Karen's Blog

The Life of A Financial Recovery Counselor: An Interview with Carrie Friedberg

Every now and then, when I’m talking to someone who’s interested in taking the Financial Recovery Counselor Training, I’ll be asked, “Can you tell me what it’s like to have a career as a Financial Recovery Counselor?”  These kinds of questions inspired me to start a new series of blog posts in which I interview some of my past trainees who’ve gone on to build lucrative practices in Financial Recovery. Today, I’m happy to feature my interview with Carrie Friedberg, who became a certified Financial Recovery Counselor in 2010 and now has a thriving practice in New York. Through a holistic coaching process, Carrie guides her clients in taking an honest look at their income and expenses then helps them create a flexible framework for making consistent and guilt-free financial decisions. You can visit Carrie’s website h...Continue Reading

Myth: Money Is The Number One Reason People Get Divorced

As Valentine’s Day approaches, couples may be feeling more financial fear than ever. Yet, money problems present an opportunity for couples to draw closer together, rather than tearing them apart. “The notion that money is the #1 reason people get divorced is absolutely false. “It may be the symptom of problems in the relationship, but it is not the cause.” Money often becomes the currency of emotion in a relationship. In this economic environment, romantic partners may be using money as a substitute for addressing common areas of relationship challenges, including: Anger: There can be danger in anger. If one person in the relationship does not feel their needs are important, or feels they are not being met, they may use money to express anger. Resulting behaviors can include overspending, or closing the purse strings so ...Continue Reading

How to Save Your Way Out of Debt, Part Two

Spend Or Save Did you know that 43% of American families spend more money than they make every year? And 45 million Americans carry a debt of over $10,000. Debt has become a way of life for way for most Americans. Our economy thrives on it. But if you’re in debt, you know how this “way of life” can weigh heavily on your peace of mind, diminish your sense of possibility and darken almost every aspect of your life. Last week, I shared the first 5 steps of my 10-step formula for getting out of debt and staying out of debt.  Now, let’s jump into the final 5 steps of how to “Save Your Way Out of Debt.” These steps are consecutive, so if you missed the first 5 steps, you’ll want to read those first. Step 6: Build Your Safety-Net Everybody needs a safety net. Whether you’re self-employed or work for someone else, you need a...Continue Reading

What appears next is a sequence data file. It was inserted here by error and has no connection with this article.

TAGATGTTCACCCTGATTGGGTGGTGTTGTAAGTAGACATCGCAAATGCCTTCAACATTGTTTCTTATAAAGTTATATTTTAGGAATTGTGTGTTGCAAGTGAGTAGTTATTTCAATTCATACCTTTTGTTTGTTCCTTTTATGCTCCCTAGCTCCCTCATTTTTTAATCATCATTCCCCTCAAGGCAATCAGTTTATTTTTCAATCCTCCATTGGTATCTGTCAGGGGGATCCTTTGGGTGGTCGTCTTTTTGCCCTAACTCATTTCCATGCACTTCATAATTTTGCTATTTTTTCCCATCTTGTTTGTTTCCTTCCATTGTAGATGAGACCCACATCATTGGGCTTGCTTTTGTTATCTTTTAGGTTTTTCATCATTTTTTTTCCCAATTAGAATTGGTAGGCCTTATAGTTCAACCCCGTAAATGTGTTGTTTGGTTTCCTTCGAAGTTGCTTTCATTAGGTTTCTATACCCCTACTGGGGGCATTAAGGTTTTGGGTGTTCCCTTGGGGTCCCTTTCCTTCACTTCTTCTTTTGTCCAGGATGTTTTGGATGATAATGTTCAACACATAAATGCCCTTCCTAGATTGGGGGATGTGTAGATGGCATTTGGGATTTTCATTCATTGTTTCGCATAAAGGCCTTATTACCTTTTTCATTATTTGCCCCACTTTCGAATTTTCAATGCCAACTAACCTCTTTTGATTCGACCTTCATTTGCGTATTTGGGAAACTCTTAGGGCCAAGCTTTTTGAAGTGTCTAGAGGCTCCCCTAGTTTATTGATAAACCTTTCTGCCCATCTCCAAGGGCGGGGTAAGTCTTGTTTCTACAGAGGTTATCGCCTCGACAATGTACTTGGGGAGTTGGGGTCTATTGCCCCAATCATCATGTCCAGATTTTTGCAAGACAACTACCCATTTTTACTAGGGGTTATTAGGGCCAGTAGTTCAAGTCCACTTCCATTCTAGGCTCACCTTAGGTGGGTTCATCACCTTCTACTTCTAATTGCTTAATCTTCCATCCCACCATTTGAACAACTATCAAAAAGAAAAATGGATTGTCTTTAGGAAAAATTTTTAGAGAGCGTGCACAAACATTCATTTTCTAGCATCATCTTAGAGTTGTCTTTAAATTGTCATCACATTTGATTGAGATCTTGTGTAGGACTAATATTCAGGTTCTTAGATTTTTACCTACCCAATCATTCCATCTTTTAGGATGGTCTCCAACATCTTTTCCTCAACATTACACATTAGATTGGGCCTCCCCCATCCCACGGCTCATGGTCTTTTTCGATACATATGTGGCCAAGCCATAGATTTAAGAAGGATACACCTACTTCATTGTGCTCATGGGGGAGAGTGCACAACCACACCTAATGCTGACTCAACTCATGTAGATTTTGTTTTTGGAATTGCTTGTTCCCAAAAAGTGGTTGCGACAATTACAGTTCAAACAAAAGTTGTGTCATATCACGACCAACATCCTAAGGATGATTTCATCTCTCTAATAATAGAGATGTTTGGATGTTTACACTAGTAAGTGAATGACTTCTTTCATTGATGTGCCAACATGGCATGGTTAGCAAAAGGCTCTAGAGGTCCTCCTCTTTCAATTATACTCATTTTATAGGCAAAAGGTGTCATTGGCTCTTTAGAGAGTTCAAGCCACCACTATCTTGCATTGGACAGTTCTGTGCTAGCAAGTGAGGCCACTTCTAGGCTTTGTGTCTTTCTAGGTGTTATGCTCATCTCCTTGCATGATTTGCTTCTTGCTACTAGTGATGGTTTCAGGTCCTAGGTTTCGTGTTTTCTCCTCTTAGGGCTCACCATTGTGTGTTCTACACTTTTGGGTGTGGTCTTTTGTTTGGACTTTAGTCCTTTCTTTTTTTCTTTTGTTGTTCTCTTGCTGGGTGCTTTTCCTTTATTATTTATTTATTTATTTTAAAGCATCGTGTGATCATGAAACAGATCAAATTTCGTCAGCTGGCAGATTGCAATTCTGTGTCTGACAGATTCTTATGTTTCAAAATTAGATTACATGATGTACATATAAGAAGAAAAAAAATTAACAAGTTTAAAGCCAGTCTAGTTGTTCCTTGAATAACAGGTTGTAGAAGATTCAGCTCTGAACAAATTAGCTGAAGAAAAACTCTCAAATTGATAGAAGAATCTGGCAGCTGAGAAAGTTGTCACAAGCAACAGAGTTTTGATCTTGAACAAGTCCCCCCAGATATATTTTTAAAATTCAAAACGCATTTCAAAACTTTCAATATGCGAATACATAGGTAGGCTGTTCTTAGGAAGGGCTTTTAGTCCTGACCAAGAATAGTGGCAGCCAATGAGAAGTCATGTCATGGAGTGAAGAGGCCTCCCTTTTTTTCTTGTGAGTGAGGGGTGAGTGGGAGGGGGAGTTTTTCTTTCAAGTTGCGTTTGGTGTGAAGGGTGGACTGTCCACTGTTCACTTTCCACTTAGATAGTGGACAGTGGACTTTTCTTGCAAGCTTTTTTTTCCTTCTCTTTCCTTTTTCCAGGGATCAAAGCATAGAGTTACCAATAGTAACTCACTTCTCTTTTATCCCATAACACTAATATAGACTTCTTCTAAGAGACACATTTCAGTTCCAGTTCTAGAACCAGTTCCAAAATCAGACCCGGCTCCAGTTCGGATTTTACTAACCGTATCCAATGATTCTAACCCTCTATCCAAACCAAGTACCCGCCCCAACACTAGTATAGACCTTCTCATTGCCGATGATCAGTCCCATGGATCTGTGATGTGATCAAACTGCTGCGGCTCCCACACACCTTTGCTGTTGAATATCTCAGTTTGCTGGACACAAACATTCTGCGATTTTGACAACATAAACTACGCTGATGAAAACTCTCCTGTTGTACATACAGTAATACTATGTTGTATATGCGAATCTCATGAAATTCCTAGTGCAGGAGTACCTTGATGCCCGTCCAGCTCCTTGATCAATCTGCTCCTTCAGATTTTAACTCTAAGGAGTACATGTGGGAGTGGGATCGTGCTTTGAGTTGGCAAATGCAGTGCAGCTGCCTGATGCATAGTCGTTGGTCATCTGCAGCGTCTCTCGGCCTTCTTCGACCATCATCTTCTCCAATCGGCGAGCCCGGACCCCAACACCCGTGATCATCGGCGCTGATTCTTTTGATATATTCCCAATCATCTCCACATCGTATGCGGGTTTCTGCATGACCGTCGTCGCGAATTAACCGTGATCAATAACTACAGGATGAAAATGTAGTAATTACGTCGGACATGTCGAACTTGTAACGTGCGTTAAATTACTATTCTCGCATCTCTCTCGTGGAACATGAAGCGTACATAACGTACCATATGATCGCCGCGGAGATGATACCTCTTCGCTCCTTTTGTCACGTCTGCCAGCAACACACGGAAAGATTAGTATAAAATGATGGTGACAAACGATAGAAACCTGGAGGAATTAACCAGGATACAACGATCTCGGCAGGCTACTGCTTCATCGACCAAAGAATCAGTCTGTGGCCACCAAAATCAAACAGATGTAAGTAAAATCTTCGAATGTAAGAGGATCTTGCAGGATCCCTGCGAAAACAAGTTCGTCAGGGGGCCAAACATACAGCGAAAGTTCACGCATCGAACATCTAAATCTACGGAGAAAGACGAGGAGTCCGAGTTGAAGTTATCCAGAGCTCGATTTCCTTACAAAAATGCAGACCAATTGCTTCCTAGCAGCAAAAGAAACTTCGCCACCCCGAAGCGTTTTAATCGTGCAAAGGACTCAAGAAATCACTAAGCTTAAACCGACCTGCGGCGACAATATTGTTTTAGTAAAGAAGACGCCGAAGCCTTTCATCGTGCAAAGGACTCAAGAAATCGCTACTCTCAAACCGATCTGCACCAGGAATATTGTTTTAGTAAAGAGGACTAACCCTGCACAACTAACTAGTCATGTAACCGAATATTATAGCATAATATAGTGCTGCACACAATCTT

How to Save Your Way Out of Debt, Part One

Debt is an embezzler that silently steals your security for the future while dramatically diminishing your quality of life right now. If you’re in debt, or if you’ve ever been in debt, you know how agonizing and destructive it can be. But the answer is not to simply get out of debt. It’s to stay out of debt. People get out of debt all the time. Similar to yo-yo dieting, they go on a money diet, slim down what they owe and feel tremendous relief only to find themselves carrying an even heavier debt in a few months time. But the good news is, there is a way to get out, and stay out, of debt. It's called, "Saving Your Way Out of Debt”. And, in this post, I’m going to share the first 5 of 10 steps that will allow you to get out of debt once and for all. Step 1: Don’t Go Into Deprivation Mode When people try to get o...Continue Reading

Give Yourself a Holiday Without the Financial Hangover

Karen McCall's Holiday Planner For years the holidays left me with an emotional and financial hangover. If you can relate, I'd like to share the process that it took to turn this around for myself. The first step to making this holiday season better than previous ones is to examine what worked and what didn't work with previous seasons. Would you like to do that? It's not always easy, but let's give it a try. Here's an example. I remember when my children were young that I used to love to buy them lots of presents… even if I couldn't afford it. I'd start my shopping early when the department stores first started playing the Christmas music and decorating. (And you know that they start this process earlier and earlier these days, don't they?) But then I would continue to shop throughout the holiday season, sometimes forgetting how many presents I had already pur...Continue Reading